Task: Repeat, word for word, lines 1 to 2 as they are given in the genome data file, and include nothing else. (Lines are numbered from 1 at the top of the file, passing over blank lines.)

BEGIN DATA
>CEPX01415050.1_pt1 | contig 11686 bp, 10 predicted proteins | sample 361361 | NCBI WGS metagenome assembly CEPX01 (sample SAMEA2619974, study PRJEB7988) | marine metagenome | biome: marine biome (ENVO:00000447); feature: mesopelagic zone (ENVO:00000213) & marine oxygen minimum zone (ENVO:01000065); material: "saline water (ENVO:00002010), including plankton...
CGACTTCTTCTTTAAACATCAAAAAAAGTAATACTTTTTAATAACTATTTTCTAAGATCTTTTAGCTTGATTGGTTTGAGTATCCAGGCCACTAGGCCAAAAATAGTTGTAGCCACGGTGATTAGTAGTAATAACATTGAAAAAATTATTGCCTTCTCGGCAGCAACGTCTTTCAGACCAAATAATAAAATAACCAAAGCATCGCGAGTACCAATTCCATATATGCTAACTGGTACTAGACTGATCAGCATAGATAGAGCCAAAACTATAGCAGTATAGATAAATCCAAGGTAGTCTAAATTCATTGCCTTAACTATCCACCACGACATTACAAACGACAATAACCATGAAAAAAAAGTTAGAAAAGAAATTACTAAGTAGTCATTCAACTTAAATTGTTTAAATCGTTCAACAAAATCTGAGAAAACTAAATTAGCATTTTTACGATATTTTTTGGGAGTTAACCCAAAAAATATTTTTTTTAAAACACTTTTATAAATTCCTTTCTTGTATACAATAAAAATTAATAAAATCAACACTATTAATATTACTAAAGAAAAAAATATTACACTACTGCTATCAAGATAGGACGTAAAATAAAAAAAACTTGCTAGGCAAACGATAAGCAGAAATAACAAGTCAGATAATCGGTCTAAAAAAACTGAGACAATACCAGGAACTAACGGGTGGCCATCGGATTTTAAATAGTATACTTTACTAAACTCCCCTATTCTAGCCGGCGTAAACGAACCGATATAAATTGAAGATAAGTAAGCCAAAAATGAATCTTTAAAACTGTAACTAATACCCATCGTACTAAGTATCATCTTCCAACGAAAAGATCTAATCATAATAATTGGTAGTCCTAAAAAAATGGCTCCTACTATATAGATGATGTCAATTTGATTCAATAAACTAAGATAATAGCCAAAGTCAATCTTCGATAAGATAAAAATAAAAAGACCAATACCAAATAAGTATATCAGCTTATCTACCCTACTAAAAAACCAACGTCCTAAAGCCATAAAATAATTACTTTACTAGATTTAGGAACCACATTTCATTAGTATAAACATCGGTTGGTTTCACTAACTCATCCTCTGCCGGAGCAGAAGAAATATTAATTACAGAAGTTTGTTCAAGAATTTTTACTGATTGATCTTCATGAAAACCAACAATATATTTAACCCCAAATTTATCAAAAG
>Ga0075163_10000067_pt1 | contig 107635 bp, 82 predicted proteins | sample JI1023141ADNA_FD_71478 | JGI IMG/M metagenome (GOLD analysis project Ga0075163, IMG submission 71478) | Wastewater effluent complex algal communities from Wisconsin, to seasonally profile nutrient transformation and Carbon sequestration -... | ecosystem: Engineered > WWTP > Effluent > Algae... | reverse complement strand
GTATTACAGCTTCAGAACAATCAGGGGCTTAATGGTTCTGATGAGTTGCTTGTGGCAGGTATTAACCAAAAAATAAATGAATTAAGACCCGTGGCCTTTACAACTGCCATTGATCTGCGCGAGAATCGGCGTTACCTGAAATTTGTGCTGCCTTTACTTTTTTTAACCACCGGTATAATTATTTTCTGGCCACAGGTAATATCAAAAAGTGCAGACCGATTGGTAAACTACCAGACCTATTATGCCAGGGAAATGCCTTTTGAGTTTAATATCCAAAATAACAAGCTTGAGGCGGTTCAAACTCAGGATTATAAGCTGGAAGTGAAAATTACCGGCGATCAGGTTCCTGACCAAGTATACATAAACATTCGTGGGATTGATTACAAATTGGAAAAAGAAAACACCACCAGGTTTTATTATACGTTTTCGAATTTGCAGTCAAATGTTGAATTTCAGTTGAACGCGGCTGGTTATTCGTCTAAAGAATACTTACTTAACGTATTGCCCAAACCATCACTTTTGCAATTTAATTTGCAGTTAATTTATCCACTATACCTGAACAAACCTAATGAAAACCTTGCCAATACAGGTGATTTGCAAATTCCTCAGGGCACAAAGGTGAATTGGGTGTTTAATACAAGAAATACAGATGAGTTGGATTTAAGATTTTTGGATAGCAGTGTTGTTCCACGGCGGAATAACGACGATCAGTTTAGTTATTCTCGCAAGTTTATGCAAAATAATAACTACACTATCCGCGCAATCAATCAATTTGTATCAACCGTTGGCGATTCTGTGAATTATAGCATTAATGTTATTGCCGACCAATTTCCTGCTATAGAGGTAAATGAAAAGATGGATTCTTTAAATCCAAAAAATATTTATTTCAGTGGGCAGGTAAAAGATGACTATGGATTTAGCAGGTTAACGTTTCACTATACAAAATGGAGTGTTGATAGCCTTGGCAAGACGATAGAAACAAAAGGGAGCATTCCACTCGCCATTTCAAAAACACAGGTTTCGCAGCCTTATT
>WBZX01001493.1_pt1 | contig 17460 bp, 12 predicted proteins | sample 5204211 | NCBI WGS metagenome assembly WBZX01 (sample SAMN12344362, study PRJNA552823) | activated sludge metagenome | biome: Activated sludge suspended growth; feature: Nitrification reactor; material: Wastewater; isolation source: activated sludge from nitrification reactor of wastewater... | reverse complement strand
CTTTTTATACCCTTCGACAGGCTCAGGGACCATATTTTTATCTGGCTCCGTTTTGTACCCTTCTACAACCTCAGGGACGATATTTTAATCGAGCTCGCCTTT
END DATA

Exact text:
>CEPX01415050.1_pt1 | contig 11686 bp, 10 predicted proteins | sample 361361 | NCBI WGS metagenome assembly CEPX01 (sample SAMEA2619974, study PRJEB7988) | marine metagenome | biome: marine biome (ENVO:00000447); feature: mesopelagic zone (ENVO:00000213) & marine oxygen minimum zone (ENVO:01000065); material: "saline water (ENVO:00002010), including plankton...
CGACTTCTTCTTTAAACATCAAAAAAAGTAATACTTTTTAATAACTATTTTCTAAGATCTTTTAGCTTGATTGGTTTGAGTATCCAGGCCACTAGGCCAAAAATAGTTGTAGCCACGGTGATTAGTAGTAATAACATTGAAAAAATTATTGCCTTCTCGGCAGCAACGTCTTTCAGACCAAATAATAAAATAACCAAAGCATCGCGAGTACCAATTCCATATATGCTAACTGGTACTAGACTGATCAGCATAGATAGAGCCAAAACTATAGCAGTATAGATAAATCCAAGGTAGTCTAAATTCATTGCCTTAACTATCCACCACGACATTACAAACGACAATAACCATGAAAAAAAAGTTAGAAAAGAAATTACTAAGTAGTCATTCAACTTAAATTGTTTAAATCGTTCAACAAAATCTGAGAAAACTAAATTAGCATTTTTACGATATTTTTTGGGAGTTAACCCAAAAAATATTTTTTTTAAAACACTTTTATAAATTCCTTTCTTGTATACAATAAAAATTAATAAAATCAACACTATTAATATTACTAAAGAAAAAAATATTACACTACTGCTATCAAGATAGGACGTAAAATAAAAAAAACTTGCTAGGCAAACGATAAGCAGAAATAACAAGTCAGATAATCGGTCTAAAAAAACTGAGACAATACCAGGAACTAACGGGTGGCCATCGGATTTTAAATAGTATACTTTACTAAACTCCCCTATTCTAGCCGGCGTAAACGAACCGATATAAATTGAAGATAAGTAAGCCAAAAATGAATCTTTAAAACTGTAACTAATACCCATCGTACTAAGTATCATCTTCCAACGAAAAGATCTAATCATAATAATTGGTAGTCCTAAAAAAATGGCTCCTACTATATAGATGATGTCAATTTGATTCAATAAACTAAGATAATAGCCAAAGTCAATCTTCGATAAGATAAAAATAAAAAGACCAATACCAAATAAGTATATCAGCTTATCTACCCTACTAAAAAACCAACGTCCTAAAGCCATAAAATAATTACTTTACTAGATTTAGGAACCACATTTCATTAGTATAAACATCGGTTGGTTTCACTAACTCATCCTCTGCCGGAGCAGAAGAAATATTAATTACAGAAGTTTGTTCAAGAATTTTTACTGATTGATCTTCATGAAAACCAACAATATATTTAACCCCAAATTTATCAAAAG